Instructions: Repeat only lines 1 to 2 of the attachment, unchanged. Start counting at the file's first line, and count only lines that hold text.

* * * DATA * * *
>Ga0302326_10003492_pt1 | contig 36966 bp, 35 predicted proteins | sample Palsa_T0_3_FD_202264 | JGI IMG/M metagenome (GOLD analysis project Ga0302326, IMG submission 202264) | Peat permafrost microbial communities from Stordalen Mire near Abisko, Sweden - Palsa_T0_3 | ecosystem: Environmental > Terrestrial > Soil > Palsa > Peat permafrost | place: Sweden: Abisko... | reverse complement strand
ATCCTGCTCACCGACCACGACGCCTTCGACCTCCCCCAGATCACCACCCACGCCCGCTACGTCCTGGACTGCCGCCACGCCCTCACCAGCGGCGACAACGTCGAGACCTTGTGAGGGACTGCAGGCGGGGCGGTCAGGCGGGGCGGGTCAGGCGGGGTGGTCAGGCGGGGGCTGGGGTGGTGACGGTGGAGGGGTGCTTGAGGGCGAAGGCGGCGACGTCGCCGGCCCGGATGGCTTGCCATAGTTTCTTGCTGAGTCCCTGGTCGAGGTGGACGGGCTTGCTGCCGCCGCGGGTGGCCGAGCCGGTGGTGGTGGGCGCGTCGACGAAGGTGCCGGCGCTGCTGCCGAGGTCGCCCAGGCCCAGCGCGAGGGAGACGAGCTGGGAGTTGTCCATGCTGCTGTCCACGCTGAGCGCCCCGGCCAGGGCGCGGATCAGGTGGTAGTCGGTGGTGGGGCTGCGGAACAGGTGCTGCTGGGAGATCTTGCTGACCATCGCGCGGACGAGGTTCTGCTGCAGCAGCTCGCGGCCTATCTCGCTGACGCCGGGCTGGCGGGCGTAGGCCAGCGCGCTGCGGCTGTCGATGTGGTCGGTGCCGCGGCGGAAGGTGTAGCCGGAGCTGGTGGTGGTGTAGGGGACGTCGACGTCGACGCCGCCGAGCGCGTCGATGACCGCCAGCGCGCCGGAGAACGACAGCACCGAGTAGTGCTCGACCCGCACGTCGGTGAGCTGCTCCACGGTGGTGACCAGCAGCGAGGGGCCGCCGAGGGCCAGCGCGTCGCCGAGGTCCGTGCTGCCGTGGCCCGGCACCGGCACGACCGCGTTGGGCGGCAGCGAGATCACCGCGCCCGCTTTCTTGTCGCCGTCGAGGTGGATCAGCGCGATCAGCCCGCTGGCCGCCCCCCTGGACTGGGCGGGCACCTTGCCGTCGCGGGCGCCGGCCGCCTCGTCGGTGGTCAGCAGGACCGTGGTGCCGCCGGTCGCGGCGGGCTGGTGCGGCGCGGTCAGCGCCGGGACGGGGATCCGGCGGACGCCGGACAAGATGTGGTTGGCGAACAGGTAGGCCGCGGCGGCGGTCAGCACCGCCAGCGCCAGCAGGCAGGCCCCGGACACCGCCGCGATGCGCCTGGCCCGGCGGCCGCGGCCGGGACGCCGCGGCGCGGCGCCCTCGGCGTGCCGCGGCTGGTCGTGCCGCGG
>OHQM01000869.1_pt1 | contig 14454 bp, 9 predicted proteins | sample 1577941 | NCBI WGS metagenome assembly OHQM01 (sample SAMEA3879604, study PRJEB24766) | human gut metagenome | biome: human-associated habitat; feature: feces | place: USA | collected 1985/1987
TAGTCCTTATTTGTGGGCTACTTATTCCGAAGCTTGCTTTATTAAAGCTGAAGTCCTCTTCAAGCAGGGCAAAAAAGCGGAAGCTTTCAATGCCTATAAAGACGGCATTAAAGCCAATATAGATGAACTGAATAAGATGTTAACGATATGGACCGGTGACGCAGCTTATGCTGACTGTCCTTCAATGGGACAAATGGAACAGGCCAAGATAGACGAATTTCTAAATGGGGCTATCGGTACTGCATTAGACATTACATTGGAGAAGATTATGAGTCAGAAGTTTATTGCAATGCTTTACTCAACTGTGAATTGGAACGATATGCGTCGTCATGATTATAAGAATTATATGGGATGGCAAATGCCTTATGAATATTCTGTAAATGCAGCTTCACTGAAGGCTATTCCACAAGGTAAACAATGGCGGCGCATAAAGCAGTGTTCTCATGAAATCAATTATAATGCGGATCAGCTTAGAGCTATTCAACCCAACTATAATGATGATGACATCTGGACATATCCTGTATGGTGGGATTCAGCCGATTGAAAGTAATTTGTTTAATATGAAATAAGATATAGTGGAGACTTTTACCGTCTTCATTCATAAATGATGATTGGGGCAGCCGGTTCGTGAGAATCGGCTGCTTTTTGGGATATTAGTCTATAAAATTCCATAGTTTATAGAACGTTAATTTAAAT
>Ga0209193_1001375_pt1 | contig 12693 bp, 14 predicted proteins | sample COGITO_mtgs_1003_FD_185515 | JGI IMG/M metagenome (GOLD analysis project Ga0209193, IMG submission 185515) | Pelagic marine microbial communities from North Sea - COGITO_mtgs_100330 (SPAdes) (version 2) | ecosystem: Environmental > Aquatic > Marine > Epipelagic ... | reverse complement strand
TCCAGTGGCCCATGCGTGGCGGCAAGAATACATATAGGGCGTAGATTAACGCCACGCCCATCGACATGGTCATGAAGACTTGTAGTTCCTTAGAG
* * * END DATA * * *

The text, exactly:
>Ga0302326_10003492_pt1 | contig 36966 bp, 35 predicted proteins | sample Palsa_T0_3_FD_202264 | JGI IMG/M metagenome (GOLD analysis project Ga0302326, IMG submission 202264) | Peat permafrost microbial communities from Stordalen Mire near Abisko, Sweden - Palsa_T0_3 | ecosystem: Environmental > Terrestrial > Soil > Palsa > Peat permafrost | place: Sweden: Abisko... | reverse complement strand
ATCCTGCTCACCGACCACGACGCCTTCGACCTCCCCCAGATCACCACCCACGCCCGCTACGTCCTGGACTGCCGCCACGCCCTCACCAGCGGCGACAACGTCGAGACCTTGTGAGGGACTGCAGGCGGGGCGGTCAGGCGGGGCGGGTCAGGCGGGGTGGTCAGGCGGGGGCTGGGGTGGTGACGGTGGAGGGGTGCTTGAGGGCGAAGGCGGCGACGTCGCCGGCCCGGATGGCTTGCCATAGTTTCTTGCTGAGTCCCTGGTCGAGGTGGACGGGCTTGCTGCCGCCGCGGGTGGCCGAGCCGGTGGTGGTGGGCGCGTCGACGAAGGTGCCGGCGCTGCTGCCGAGGTCGCCCAGGCCCAGCGCGAGGGAGACGAGCTGGGAGTTGTCCATGCTGCTGTCCACGCTGAGCGCCCCGGCCAGGGCGCGGATCAGGTGGTAGTCGGTGGTGGGGCTGCGGAACAGGTGCTGCTGGGAGATCTTGCTGACCATCGCGCGGACGAGGTTCTGCTGCAGCAGCTCGCGGCCTATCTCGCTGACGCCGGGCTGGCGGGCGTAGGCCAGCGCGCTGCGGCTGTCGATGTGGTCGGTGCCGCGGCGGAAGGTGTAGCCGGAGCTGGTGGTGGTGTAGGGGACGTCGACGTCGACGCCGCCGAGCGCGTCGATGACCGCCAGCGCGCCGGAGAACGACAGCACCGAGTAGTGCTCGACCCGCACGTCGGTGAGCTGCTCCACGGTGGTGACCAGCAGCGAGGGGCCGCCGAGGGCCAGCGCGTCGCCGAGGTCCGTGCTGCCGTGGCCCGGCACCGGCACGACCGCGTTGGGCGGCAGCGAGATCACCGCGCCCGCTTTCTTGTCGCCGTCGAGGTGGATCAGCGCGATCAGCCCGCTGGCCGCCCCCCTGGACTGGGCGGGCACCTTGCCGTCGCGGGCGCCGGCCGCCTCGTCGGTGGTCAGCAGGACCGTGGTGCCGCCGGTCGCGGCGGGCTGGTGCGGCGCGGTCAGCGCCGGGACGGGGATCCGGCGGACGCCGGACAAGATGTGGTTGGCGAACAGGTAGGCCGCGGCGGCGGTCAGCACCGCCAGCGCCAGCAGGCAGGCCCCGGACACCGCCGCGATGCGCCTGGCCCGGCGGCCGCGGCCGGGACGCCGCGGCGCGGCGCCCTCGGCGTGCCGCGGCTGGTCGTGCCGCGG